Thursday, July 28, 2011

Is It Time To Get Tough With Charities?

I am stunned by the current ongoing controversy concerning UNICEF and the ‘sacking’ of its Chief Executive, Melanie Verwoerd. I have no idea as to what the real story is behind the headlines, although I am sorry that she has said it was a result of her relationship with Gerry Ryan and the publicity surrounding his death. There is clearly far more to this story than that.

However what concerns me is UNICEF’s use of their funds.

On their website front page there is a large “Emergency Appeal” for donations for East Africa where they tell us “nearly two million children under the age of 5 are in dire need of help”. On a side bar, the organisation tells us that €30 will provide life saving anti malaria drugs for 40 children. UNICEF is committed to saving children’s lives all over the world. They appeal to us for help – in making donations, in volunteering etc.

So could someone please explain to me how they can justify handing over €200,000 to a ‘sacked’ Chief Executive? They are also rumoured to have retained the services of a professional PR agency to assist them in dealing with negative publicity surrounding this current controversy. Such ‘professional assistance’ could be costing as much as €2,000 per day. How many children’s lives did they say could be saved for just €30?

I am horrified by this seemingly cavalier attitude to spending their money on ‘administration’ and salaries. And I doubt that as a charity they are alone, in the organisation of their priorities.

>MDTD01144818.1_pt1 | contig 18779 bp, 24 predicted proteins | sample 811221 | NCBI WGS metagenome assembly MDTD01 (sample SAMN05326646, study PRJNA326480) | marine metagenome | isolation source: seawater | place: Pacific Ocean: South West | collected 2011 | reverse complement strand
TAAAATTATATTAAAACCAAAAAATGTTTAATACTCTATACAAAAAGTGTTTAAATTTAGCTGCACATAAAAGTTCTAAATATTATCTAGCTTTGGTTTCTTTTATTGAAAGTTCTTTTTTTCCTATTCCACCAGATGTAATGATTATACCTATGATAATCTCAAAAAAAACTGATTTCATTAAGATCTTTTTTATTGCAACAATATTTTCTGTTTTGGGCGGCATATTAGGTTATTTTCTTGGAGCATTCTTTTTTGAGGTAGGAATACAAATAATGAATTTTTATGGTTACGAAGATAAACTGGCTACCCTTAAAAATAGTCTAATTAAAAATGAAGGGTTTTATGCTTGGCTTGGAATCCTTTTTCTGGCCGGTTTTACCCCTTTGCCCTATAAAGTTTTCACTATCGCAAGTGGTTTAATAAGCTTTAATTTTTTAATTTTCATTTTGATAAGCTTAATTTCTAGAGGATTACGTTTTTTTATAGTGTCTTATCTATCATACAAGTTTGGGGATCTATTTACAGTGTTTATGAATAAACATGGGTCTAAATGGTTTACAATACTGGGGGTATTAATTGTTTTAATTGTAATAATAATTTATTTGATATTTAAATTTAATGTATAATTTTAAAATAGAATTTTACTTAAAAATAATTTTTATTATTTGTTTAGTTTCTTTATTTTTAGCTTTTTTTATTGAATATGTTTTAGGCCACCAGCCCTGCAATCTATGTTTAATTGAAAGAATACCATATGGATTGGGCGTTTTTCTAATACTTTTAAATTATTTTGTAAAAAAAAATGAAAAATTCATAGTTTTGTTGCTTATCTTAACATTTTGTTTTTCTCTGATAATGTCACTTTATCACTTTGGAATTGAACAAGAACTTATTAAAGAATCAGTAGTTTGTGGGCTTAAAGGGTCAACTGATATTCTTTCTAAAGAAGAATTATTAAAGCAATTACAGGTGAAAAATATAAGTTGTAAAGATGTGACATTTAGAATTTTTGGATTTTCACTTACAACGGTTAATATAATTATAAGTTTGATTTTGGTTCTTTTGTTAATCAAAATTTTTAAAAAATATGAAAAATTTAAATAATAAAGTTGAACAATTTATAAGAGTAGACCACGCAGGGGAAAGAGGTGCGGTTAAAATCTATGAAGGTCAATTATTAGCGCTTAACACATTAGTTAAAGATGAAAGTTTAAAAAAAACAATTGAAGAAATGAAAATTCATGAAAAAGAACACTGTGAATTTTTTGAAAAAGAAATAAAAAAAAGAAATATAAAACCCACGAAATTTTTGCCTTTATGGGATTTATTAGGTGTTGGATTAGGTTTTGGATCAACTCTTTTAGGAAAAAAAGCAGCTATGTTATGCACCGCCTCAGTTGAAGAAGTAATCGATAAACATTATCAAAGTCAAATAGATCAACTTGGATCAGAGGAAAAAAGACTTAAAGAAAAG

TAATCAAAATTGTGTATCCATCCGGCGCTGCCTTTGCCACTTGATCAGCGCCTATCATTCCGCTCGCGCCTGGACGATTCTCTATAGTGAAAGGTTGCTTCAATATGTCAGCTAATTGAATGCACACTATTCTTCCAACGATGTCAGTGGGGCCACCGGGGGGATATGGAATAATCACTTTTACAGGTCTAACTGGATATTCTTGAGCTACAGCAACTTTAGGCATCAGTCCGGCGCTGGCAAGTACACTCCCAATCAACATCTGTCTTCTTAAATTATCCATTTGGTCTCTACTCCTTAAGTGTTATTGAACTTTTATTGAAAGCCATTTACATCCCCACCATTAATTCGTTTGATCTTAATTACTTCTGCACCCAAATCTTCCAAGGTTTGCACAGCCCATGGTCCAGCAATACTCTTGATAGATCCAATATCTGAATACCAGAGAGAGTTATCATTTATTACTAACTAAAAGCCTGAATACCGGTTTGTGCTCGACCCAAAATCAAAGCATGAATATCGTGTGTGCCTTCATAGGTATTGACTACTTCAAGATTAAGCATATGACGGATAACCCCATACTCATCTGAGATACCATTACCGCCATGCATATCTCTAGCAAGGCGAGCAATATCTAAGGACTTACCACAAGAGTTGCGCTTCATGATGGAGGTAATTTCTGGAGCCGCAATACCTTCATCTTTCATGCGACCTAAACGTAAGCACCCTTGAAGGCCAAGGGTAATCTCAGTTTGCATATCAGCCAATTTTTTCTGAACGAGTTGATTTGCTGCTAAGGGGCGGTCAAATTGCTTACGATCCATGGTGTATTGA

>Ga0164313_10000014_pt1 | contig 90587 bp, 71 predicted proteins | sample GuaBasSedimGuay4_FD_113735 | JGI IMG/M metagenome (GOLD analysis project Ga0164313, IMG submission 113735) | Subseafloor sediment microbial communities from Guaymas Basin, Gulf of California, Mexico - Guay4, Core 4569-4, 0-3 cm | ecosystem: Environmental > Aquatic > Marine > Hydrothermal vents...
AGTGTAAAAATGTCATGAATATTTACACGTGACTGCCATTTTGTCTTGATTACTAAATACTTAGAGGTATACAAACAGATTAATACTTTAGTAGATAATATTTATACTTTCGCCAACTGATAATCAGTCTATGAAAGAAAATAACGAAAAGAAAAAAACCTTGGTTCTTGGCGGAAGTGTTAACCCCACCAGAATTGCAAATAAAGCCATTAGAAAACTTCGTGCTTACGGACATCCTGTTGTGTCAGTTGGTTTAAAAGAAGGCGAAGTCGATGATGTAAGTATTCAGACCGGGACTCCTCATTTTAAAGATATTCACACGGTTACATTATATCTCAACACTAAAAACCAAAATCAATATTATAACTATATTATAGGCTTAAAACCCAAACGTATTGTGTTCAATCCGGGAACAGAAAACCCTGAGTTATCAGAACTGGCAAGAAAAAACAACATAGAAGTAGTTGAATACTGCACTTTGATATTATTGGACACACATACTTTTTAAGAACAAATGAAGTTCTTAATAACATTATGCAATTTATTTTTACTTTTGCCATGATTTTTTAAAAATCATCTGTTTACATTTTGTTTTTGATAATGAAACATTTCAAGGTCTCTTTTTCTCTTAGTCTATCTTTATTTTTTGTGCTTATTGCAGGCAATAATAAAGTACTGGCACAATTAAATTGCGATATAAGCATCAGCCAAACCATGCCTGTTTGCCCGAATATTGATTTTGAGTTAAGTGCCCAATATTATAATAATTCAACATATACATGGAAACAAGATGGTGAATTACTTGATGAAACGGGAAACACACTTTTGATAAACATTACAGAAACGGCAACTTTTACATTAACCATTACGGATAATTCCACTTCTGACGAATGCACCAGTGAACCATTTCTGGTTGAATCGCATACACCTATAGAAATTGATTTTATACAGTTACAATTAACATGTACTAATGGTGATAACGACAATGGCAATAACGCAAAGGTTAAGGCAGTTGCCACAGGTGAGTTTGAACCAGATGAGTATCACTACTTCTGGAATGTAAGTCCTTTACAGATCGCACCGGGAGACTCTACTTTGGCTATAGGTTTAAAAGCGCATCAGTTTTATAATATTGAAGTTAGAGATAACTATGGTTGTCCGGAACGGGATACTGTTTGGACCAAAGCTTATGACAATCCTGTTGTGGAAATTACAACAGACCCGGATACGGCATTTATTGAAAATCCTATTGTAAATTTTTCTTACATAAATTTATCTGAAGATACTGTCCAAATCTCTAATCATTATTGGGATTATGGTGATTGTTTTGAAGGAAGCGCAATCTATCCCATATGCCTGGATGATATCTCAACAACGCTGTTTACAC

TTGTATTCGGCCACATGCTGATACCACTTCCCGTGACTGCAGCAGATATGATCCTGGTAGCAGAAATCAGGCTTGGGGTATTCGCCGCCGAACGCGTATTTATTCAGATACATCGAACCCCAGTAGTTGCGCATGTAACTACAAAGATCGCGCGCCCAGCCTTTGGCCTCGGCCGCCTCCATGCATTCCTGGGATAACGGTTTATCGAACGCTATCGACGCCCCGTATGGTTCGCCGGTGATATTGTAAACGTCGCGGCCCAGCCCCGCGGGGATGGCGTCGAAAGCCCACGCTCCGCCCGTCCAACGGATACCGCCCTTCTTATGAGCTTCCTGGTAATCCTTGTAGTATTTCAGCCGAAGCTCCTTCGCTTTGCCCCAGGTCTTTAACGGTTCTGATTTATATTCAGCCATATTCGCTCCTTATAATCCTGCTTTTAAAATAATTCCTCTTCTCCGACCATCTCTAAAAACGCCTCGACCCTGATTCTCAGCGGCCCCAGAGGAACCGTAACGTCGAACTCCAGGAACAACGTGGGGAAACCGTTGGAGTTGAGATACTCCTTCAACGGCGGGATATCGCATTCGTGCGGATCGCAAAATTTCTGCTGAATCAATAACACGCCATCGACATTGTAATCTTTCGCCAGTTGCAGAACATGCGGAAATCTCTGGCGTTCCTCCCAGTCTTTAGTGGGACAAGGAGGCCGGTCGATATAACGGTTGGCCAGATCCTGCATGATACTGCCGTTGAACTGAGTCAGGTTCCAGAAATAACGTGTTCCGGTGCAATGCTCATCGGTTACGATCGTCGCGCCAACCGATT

I know that charities need to employ staff in order to get their work done. In a past life I spent 10 years working for a National Charity myself. But I do think it is about time that charities were forced to publish on their websites just how much of our donations is going on ‘administration’ and how much will actually to the cause we think we are supporting.

I for one do not want to feel that my hard earned €10 is actually going to help pay for the CEO’s company car or towards the fees of a high end PR agency. There is something morally very wrong here. €2,000 a day to deal with negative publicity of UNICEF’s own making? Once again – how many children’s lives could that save?

Most charities are facilitated in their work by an army of well motivated people who volunteer to raise money and undertake other various tasks. Overseas charities also rely on their field workers who seem to have a vocation to help the world’s poor. I admit I don’t know but I doubt if these workers are paid high salaries. But what about those at the top of these charities? Are salaries of €100,000 such as Melanie Verwoerd was reportedly earning, commonplace? If so, is this morally right? I know that high profile people such as Verwoerd can raise a lot of both money and profile for the charity. but that said.. are you comfortable with your donation going towards funding these huge salaries? Surely extra money she might raise should go towards those that UNICEF purports to help rather than her salary?